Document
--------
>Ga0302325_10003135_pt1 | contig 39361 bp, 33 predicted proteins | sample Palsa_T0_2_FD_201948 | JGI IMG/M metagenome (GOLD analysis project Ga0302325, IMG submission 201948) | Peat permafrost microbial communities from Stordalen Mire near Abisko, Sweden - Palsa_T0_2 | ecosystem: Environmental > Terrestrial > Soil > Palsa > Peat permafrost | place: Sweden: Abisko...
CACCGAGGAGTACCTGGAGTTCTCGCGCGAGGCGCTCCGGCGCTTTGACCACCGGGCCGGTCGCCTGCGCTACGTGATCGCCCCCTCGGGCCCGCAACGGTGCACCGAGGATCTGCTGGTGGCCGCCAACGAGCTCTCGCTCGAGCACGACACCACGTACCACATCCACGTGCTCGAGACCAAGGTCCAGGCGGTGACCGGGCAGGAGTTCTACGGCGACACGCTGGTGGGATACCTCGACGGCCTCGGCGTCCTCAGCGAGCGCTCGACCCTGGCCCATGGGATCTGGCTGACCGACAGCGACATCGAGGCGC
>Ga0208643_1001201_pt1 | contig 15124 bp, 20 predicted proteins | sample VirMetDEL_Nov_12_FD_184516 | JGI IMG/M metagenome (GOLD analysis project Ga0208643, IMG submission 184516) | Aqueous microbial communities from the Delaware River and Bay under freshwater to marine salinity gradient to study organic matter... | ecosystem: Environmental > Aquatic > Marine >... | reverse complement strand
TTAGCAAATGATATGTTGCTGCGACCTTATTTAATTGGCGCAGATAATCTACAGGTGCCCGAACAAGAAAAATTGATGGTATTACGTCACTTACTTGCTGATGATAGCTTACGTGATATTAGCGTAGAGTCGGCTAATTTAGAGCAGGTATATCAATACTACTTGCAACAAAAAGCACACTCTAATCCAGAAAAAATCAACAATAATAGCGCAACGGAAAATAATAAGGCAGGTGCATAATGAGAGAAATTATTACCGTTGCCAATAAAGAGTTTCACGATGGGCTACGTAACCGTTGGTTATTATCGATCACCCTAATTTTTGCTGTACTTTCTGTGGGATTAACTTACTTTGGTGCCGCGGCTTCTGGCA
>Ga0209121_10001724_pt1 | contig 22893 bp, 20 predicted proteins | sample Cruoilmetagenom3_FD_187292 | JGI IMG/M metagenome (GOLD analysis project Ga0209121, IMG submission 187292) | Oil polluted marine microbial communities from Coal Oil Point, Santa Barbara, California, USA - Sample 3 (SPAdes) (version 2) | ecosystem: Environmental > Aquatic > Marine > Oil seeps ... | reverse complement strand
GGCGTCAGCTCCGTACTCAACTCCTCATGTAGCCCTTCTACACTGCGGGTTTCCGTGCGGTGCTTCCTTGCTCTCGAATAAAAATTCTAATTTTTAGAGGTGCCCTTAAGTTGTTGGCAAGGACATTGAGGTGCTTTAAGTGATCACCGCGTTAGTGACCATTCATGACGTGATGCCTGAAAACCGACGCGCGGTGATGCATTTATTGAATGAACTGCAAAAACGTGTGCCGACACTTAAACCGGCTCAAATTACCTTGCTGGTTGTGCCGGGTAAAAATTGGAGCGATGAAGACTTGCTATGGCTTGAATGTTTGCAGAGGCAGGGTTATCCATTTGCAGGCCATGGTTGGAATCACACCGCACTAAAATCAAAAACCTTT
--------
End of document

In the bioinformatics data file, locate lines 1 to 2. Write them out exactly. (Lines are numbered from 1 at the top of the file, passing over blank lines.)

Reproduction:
>Ga0302325_10003135_pt1 | contig 39361 bp, 33 predicted proteins | sample Palsa_T0_2_FD_201948 | JGI IMG/M metagenome (GOLD analysis project Ga0302325, IMG submission 201948) | Peat permafrost microbial communities from Stordalen Mire near Abisko, Sweden - Palsa_T0_2 | ecosystem: Environmental > Terrestrial > Soil > Palsa > Peat permafrost | place: Sweden: Abisko...
CACCGAGGAGTACCTGGAGTTCTCGCGCGAGGCGCTCCGGCGCTTTGACCACCGGGCCGGTCGCCTGCGCTACGTGATCGCCCCCTCGGGCCCGCAACGGTGCACCGAGGATCTGCTGGTGGCCGCCAACGAGCTCTCGCTCGAGCACGACACCACGTACCACATCCACGTGCTCGAGACCAAGGTCCAGGCGGTGACCGGGCAGGAGTTCTACGGCGACACGCTGGTGGGATACCTCGACGGCCTCGGCGTCCTCAGCGAGCGCTCGACCCTGGCCCATGGGATCTGGCTGACCGACAGCGACATCGAGGCGC